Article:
Boyle McCauley News

Since 1979 • April-May 2024 • Circulation 5000


Germantown YEG: A History to Preserve

Before World War I, the Koermann Block was at the centre of a large German-speaking community.

The Koermann Block. Kate Werkman/Germantown YEG

The historic Koermann Block (10234 – 96 Street) is sitting forlornly, all boarded up and waiting for word about its future. In 2011, Arts Habitat announced a plan to develop a building with 60 units featuring live/work units for artists. The façade of the proposed building was to include two of the Koermann Block’s exterior walls, similar to the design of the Brighton Block/Ernest Brown building on Jasper Avenue. This project died recently because the required matching funds from the provincial and federal governments did not come through.

The fading but still-attractive Koermann Block is named for Gustave Koermann, who built it in 1911 to house his thriving newspaper business, the Alberta Herold. Founded in 1903, the Herold was the first German-language paper in Alberta. It served a large number of German-speaking immigrants who lived in the area, many also operating businesses such as grocery stores, meat markets, blacksmith shops, barber shops, restaurants and cafes. As well, there was a German law firm, a German doctor, a German social club called the Edelweiss, and several German churches (see sidebar below).

Much of the community’s German language, business, and cultural activity declined suddenly in 1914, when World War I began. The newspaper was classified as an enemy alien, suspected of pro-German coverage. This atmosphere made it difficult to obtain advertising, and in May 1915 the final issue of the Herold was published.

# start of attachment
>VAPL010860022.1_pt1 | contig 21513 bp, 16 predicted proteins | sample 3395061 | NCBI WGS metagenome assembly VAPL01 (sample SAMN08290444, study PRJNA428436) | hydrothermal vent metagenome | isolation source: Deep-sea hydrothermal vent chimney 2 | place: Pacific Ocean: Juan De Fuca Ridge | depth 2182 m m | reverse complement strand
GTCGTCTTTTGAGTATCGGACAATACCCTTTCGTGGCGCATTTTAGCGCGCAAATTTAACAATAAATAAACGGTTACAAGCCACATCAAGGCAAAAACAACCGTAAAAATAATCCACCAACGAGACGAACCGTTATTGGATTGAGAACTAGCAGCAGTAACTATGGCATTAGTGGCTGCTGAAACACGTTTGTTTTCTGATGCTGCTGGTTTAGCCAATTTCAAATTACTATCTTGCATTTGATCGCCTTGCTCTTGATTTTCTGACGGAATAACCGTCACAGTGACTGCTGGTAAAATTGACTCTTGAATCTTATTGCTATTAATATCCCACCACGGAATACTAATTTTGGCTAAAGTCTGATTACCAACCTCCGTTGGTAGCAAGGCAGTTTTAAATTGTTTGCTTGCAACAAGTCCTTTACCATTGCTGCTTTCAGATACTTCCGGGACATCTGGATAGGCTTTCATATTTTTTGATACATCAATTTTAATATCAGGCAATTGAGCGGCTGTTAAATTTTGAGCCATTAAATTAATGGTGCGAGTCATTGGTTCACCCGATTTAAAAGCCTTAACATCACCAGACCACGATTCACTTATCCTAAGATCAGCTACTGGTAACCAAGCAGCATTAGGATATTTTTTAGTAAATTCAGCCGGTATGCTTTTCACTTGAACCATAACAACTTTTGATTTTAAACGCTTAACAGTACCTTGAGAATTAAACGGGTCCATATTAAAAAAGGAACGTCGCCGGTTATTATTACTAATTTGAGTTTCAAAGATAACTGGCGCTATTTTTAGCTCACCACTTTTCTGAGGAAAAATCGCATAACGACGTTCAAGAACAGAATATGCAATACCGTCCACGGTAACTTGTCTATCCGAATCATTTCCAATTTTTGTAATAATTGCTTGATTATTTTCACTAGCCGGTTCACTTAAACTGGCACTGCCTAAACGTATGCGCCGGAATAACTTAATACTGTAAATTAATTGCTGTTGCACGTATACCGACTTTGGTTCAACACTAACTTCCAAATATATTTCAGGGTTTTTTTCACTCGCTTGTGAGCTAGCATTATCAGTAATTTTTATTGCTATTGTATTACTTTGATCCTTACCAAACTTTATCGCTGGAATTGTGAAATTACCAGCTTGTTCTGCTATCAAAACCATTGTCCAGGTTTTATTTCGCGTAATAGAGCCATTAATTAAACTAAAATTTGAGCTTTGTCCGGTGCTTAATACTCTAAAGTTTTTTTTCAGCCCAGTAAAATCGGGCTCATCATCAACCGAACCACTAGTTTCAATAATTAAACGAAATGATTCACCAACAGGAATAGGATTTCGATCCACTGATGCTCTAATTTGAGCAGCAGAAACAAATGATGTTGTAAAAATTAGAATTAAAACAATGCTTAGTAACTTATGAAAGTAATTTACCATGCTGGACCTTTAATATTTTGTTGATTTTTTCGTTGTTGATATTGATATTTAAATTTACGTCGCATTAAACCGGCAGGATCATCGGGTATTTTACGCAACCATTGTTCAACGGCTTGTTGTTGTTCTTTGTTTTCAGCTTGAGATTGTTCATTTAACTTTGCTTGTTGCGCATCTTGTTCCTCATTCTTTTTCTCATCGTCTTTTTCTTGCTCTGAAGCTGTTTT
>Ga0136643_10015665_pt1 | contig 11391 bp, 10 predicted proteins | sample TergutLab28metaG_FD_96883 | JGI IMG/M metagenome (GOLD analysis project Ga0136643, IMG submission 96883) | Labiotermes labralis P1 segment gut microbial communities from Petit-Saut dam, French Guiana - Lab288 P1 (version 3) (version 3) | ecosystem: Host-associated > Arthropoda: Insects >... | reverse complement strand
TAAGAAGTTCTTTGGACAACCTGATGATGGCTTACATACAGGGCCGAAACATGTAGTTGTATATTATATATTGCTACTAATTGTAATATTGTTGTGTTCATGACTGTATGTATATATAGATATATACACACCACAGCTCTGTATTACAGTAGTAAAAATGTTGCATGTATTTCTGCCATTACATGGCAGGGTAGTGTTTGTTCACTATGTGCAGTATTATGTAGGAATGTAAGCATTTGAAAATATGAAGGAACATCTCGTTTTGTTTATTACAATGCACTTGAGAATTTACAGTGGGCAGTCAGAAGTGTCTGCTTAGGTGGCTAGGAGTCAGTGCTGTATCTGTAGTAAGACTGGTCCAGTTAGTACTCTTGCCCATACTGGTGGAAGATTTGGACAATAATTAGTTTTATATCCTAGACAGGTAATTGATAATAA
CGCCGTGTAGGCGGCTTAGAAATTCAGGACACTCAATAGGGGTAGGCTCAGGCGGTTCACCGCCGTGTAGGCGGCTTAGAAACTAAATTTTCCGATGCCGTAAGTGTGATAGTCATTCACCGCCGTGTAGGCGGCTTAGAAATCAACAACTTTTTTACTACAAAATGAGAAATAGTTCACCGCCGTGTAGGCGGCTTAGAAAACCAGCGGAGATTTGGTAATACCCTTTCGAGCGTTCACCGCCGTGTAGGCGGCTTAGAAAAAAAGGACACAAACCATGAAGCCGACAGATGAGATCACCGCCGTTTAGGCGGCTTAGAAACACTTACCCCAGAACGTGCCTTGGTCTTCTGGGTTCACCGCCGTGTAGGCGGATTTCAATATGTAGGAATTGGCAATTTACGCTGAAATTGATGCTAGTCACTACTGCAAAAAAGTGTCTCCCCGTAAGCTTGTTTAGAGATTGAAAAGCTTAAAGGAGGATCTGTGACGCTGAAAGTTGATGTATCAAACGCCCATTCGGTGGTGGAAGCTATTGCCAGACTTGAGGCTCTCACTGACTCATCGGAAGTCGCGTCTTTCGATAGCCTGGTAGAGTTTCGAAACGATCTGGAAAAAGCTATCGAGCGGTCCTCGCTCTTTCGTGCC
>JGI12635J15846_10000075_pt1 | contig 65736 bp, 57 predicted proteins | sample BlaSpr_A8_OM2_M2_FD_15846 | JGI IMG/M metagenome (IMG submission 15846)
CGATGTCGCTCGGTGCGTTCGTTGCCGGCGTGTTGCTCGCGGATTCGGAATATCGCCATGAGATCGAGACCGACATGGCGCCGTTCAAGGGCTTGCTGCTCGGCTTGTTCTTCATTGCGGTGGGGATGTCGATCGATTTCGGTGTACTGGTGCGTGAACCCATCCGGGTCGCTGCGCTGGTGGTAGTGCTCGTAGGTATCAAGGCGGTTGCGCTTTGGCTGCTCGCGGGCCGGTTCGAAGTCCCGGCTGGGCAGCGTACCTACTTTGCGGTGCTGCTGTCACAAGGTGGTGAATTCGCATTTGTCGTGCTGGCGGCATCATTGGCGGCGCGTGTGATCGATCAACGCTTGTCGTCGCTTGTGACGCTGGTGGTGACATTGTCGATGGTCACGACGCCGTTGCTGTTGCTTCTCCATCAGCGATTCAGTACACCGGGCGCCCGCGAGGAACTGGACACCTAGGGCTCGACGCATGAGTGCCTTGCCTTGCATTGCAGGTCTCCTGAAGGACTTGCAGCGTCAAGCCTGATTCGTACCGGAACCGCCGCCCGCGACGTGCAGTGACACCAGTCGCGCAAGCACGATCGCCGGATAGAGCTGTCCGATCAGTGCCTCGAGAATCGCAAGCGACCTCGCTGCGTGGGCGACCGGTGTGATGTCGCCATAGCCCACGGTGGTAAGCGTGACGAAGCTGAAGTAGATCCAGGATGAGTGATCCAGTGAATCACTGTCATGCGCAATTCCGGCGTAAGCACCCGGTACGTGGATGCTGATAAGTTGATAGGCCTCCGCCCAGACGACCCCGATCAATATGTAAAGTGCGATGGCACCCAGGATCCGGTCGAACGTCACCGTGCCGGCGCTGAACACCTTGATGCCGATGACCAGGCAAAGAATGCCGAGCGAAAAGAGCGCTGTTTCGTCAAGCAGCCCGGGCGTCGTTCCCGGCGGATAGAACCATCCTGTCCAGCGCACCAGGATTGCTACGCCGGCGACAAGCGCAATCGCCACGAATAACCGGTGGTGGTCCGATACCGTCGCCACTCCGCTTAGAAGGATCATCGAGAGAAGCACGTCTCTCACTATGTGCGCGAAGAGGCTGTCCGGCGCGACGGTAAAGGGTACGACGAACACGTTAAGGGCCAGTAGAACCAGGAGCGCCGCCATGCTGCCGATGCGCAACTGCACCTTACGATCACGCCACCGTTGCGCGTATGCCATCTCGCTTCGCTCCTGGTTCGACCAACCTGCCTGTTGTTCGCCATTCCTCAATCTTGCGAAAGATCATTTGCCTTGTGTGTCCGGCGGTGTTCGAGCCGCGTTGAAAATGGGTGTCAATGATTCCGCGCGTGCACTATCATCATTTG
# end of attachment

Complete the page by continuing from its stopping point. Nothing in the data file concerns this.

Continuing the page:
So, the Koermann Block is no stranger to change and an uncertain future. The City of Edmonton has plans to put the property up for sale again. “Our desired outcome is to have the Koermann Block incorporated into a new development,” says Mary Ann Debrinski, Director, Urban Renewal.

Regarding the future of the Koermann Block, Sylvia Herting of the Germantown YEG Facebook page says, “We need to keep this.”

In addition to the Koermann Block, here are some other German locations of note.

Edelweiss Club and German Churches
Edmonton’s Edelweiss Club, a German Canadian social centre, was founded on April 24, 1905 and officially incorporated in 1906. Gustav Koermann, publisher of the Alberta Herold, was its first president. The first location of the club was 9568-101A Avenue, now the site of the new Double Tree by Hilton hotel. The second club building, constructed in 1928, still stands at 9663 – 101A Avenue, near Canada Place. It is currently a restaurant.

In 1905 and for several years following, the Edelweiss was the largest gathering place in Edmonton; it was used for many social and political events organized by other groups besides the German membership.

The German churches in the neighbourhood include the building that is now the Mustard Seed, originally a German Baptist church, and St. Peter’s Lutheran Church, 9606 – 110 Avenue. St. Peter’s was “a spiritual home for German immigrants, offering relief services to new arrivals in the 1930s and broadcasting German services over CFRN radio until 1951” (Churches of Edmonton’s Church Street booklet, which you can download at

Koermann Block Replica in Fort Edmonton
Fort Edmonton’s “Ukrainian Bookstore Building” is a reconstruction of the Koermann Block as it looked in 1919, when the bookstore occupied its lower floor.

Anita Jenkins is a retired writer and editor who lives in Boyle Street.

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